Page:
Original Research

Post-imperial imaginaries in Zimbabwe: Interrogating betrayal in the pre- and post-war years in Chinodya’s Harvest of Thorns and Child of War

Sifiso Sibanda
Literator | Vol 41, No 1 | a1606 | DOI: https://doi.org/10.4102/lit.v41i1.1606 | © 2020 Sifiso Sibanda | This work is licensed under CC Attribution 4.0
Submitted: 27 March 2019 | Published: 31 March 2020

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Sifiso Sibanda, School of Languages, Faculty of Education, North-West University, Mahikeng, South Africa


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Abstract

Shimmer Chinodya’s novels, Harvest of Thorns and Child of War, indict betrayal in the post-war years of Zimbabwe. The post-war years had potentially promised an imagined realm where black hegemony would supplant white supremacy to establish black utopia. This article examines the angst that follows the post-imperial betrayal of these ideals in Zimbabwe and evaluates the extent to which this betrayal affected the masses after a hard-won independence. It highlights the extent of despair among war veterans and the masses after their marginalisation on the eve of independence. The article further demonstrates how the transmogrification of youth into pseudo-adults during the years of the struggle and their post-independence abandonment caused untold crises in Zimbabwe, highlighting the inconstancy of post-imperial politics in Zimbabwe and in many other African countries. The literature depicting the years of the struggle and post-independence was consulted extensively to interrogate the ideals of independence and how these have been betrayed. The article contends that the nationalist government only succeeded in dislodging the coloniser and started carving a new repressive state apparatus. Benjamin, in Harvest of Thorns, epitomises the bitterness of the guerrillas who are emasculated and pauperised after fighting for freedom in Zimbabwe. Chinodya’s later novels and short stories together with those of his contemporaries from other African countries such as South Africa and Kenya particularly recoil at the intransigence immanent in the new leadership who have marginalised citizens and inaugurated corruption.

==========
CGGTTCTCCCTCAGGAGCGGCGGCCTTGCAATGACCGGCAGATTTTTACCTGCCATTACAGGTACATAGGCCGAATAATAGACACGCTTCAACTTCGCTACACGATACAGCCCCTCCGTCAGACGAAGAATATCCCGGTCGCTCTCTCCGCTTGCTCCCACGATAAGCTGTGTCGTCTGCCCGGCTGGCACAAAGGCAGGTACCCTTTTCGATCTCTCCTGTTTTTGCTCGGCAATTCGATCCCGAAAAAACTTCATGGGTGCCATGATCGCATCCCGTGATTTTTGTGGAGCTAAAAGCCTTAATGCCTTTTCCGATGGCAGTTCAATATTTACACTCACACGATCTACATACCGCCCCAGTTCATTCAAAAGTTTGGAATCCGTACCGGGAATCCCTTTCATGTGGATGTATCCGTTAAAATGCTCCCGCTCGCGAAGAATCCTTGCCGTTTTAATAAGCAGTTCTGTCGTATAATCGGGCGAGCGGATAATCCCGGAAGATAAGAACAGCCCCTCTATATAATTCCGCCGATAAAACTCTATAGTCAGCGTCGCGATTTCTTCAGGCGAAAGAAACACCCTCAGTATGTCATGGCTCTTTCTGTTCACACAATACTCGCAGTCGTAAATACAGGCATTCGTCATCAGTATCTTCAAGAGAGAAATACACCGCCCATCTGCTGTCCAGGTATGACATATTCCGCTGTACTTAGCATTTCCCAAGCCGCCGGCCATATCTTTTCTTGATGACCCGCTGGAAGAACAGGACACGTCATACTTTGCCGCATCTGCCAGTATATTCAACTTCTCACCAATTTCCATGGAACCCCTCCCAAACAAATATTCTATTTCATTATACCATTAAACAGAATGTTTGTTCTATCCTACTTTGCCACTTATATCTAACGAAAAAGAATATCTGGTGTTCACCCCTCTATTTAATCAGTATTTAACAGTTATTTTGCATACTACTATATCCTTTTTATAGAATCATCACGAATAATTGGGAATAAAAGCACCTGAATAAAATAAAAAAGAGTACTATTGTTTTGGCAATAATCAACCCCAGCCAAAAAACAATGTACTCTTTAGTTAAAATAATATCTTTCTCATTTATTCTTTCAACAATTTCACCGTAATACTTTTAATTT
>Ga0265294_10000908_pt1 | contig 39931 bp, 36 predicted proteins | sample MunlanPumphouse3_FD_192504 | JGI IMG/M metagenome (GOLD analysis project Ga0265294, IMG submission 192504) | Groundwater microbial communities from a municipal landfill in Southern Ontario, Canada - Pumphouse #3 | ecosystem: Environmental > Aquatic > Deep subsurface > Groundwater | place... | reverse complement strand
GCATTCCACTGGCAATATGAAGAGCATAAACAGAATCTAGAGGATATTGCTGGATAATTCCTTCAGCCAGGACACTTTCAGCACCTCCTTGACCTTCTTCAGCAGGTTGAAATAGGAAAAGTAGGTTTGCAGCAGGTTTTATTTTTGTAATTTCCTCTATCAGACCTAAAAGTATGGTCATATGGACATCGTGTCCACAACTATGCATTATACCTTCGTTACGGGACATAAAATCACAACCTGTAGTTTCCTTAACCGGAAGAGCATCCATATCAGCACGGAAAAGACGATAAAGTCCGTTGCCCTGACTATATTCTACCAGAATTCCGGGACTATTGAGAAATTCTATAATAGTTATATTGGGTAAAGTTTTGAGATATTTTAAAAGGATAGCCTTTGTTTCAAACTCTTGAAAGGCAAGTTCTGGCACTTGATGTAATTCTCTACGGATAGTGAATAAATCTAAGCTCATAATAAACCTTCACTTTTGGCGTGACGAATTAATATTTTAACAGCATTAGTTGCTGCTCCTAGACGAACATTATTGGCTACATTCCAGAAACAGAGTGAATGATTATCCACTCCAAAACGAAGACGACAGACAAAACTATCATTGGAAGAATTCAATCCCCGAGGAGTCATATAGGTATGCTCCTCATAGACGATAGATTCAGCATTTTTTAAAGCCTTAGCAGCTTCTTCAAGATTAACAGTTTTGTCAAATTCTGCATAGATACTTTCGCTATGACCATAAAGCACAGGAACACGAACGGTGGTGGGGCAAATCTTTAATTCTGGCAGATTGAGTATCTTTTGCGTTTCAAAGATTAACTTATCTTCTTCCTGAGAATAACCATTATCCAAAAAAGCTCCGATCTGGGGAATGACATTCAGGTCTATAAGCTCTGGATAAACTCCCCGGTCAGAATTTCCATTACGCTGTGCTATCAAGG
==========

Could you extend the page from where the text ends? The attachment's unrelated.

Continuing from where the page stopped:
Keywords

Harvest of Thorns; neo-colonialism; betrayal; freedom fighters; liberation; independence.

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